Now, probably very little of this cultural memory is true. It's been whitewashed and simplified and caricatured and twisted into candy floss, and the end result is something simple and pat and sugary, but we at least have the stories. We teach them, repeat them, and make our children re-enact them in yearly school plays. It's a part of our cultural memory not because we were lucky enough to have access to paper and pens and video tapes and audio recordings and Betamaxes and DVDs and Blu-Rays, but rather because humans crave cultural history and social memory and will always find a way to pass on these stories, regardless of how accurate they are or aren't. And when humans don't have access to recording devices, they use themselves - they become bards and create story frameworks and hang the tales on those frameworks time and time again, gathered around the nightly fires - or, in the case of the Emberites', gathered around the nightly blackness.
So far, all of that essential humanity seems to have been tossed in order to make the "lost instructions" premise really, truly work for the story - but the result is that the characters seem less like actual humans and more like human-shaped automatons who I can't identify with. The children learn to read and write, but so far we're given no concept of what they read - in a world without a shared cultural history, what really is left to read?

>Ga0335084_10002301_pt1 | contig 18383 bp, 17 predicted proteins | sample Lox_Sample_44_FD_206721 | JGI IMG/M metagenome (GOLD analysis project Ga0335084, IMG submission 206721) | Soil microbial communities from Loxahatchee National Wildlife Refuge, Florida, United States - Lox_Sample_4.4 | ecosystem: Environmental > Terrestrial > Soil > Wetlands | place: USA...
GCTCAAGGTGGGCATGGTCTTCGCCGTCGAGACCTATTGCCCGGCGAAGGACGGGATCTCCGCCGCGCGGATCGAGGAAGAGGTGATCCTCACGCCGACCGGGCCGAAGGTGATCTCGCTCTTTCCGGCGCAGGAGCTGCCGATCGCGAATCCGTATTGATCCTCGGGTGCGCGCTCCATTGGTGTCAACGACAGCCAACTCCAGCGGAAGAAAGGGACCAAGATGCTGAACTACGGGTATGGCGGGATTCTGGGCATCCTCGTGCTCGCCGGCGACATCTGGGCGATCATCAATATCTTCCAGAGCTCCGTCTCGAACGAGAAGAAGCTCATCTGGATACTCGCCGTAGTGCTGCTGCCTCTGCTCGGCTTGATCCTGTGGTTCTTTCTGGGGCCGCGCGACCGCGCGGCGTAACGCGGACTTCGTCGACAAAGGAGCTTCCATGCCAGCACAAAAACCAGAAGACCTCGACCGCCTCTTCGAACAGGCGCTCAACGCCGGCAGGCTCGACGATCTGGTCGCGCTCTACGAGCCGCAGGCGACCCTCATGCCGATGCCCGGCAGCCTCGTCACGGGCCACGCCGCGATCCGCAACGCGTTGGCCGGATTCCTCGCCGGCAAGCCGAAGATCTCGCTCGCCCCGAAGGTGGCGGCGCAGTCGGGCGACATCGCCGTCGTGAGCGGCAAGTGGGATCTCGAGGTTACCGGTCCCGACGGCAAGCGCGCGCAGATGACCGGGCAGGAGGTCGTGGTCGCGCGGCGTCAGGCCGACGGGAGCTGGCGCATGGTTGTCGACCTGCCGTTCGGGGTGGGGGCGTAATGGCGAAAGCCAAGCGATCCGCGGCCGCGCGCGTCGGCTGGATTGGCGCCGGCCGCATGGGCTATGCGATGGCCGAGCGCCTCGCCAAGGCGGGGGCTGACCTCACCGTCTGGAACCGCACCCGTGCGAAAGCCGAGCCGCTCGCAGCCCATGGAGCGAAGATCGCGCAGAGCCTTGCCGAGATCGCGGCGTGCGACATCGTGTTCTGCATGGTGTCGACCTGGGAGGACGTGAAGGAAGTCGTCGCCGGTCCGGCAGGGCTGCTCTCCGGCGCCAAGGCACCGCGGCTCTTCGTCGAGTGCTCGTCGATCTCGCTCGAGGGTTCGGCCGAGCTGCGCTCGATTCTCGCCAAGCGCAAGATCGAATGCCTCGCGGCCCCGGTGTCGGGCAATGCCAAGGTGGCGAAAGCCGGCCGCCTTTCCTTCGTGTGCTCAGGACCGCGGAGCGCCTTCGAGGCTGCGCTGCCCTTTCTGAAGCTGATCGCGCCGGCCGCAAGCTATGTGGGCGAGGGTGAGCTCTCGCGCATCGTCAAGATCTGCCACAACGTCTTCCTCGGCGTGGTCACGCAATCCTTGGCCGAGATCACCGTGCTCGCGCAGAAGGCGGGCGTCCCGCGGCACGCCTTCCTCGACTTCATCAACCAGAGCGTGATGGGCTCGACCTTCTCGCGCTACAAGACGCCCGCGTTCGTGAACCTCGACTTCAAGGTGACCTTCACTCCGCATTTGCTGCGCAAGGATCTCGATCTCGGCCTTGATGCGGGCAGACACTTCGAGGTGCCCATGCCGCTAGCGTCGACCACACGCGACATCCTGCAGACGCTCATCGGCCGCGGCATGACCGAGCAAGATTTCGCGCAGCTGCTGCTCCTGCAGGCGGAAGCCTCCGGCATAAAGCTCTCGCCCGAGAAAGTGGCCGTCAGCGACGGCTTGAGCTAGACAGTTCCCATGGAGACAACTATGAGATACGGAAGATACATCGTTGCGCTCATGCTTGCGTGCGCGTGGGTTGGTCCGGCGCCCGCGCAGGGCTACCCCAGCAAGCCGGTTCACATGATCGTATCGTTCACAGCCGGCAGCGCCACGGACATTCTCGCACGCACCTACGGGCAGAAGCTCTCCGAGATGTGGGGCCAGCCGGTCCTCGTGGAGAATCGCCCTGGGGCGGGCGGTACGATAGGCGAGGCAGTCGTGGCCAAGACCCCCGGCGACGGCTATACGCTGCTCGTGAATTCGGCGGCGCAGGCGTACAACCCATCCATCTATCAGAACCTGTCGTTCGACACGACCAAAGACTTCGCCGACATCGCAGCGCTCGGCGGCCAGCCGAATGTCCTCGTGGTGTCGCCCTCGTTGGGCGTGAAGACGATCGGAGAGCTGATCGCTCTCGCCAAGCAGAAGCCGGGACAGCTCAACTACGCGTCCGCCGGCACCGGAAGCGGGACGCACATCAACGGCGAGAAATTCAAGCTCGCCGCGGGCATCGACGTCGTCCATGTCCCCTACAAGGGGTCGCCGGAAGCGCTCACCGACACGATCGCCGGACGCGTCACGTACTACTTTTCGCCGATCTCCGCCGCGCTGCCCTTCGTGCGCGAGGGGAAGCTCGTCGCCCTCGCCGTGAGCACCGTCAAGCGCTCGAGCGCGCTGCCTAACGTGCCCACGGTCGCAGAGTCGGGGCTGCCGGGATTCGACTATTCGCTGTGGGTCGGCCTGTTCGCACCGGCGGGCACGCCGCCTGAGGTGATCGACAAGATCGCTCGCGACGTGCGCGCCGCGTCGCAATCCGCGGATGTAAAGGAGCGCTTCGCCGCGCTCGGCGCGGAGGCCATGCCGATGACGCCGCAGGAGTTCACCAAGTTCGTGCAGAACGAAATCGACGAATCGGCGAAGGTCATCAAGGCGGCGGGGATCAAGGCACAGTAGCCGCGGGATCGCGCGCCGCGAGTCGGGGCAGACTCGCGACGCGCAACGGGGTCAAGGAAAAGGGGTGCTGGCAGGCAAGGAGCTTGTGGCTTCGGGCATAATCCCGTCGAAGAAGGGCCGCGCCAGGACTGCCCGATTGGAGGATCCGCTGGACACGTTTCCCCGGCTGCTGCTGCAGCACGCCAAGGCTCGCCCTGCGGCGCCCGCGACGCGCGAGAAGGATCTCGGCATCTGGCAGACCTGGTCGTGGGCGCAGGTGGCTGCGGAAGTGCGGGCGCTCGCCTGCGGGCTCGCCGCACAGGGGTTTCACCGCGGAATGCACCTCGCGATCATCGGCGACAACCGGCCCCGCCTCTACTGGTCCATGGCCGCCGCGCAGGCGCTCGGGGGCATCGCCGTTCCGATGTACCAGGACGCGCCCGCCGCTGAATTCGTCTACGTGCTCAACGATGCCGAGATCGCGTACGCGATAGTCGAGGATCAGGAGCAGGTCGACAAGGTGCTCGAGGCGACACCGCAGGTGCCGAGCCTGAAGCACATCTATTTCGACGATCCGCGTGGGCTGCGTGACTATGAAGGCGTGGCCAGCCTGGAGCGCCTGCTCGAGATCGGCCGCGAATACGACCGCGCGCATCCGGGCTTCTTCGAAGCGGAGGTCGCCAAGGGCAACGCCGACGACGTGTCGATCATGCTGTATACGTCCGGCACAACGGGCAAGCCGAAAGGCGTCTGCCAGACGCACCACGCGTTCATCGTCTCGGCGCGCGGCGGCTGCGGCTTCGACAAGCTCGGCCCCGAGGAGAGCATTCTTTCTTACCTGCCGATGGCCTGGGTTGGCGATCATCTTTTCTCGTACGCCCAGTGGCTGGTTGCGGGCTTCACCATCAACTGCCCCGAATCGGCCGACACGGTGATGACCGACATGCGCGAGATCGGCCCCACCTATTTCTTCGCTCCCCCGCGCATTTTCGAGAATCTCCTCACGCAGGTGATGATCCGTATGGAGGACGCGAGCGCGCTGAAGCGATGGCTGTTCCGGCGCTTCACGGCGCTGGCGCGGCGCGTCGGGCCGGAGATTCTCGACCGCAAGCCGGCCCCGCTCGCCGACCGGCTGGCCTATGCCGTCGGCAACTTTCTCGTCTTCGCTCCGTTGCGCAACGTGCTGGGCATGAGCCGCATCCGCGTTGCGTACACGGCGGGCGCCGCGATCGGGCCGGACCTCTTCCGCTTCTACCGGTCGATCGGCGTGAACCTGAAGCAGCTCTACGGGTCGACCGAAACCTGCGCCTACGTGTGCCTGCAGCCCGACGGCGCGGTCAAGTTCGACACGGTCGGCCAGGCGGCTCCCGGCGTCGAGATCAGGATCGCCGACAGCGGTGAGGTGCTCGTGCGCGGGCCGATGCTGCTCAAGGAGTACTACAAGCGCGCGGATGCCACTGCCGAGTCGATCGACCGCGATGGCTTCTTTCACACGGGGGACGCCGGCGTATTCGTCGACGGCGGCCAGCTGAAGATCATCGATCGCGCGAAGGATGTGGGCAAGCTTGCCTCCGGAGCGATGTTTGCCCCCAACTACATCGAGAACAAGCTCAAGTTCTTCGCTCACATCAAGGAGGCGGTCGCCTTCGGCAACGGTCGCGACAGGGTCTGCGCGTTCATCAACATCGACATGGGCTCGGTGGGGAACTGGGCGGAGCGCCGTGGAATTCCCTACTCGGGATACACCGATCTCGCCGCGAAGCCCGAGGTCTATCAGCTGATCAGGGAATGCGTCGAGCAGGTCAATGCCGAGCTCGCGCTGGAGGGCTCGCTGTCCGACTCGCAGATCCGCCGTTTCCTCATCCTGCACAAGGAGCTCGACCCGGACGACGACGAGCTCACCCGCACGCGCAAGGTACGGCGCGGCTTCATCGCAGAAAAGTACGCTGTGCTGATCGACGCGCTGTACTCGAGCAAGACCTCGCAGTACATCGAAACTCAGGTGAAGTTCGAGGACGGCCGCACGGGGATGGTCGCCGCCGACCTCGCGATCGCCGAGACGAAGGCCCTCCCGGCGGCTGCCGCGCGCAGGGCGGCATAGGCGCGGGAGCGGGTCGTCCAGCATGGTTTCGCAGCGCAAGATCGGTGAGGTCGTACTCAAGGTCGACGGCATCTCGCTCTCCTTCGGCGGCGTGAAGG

Maybe I'm being unfair - maybe all this is dealt with later in the book. Or perhaps all this is occurring in the background and we readers just can't glimpse it meaningfully because the main characters are all in their early "tweens" - they graduate from school and start work at the age of 12 - and the histories and stories aren't shared until much later, perhaps in an attempt to shelter the children from hard realities and crushing disappointments. And yet... and yet... even in that case, even if every new child of Ember from the very first generation had been taught "it's always been this way" by well-meaning but misguided adults who wanted to protect their children from sorrow, I would still expect histories and mythologies to spring up around this false version of history, because that's what humans do.
Ultimately, a world of darkness where everyone relies solely on their eyes and a world with a lost history where no one attempts to fill in the blanks with a new mythology just rings utterly false to me. And while I don't necessarily hold it against the author for wanting to plow past the world building and its implications for characterization, I can mourn the lost opportunities - unless the later chapters of City of Ember are very different in tone from these first ones, I can't imagine it can be anything more than a good novel, where based on the premise I was expecting a great one.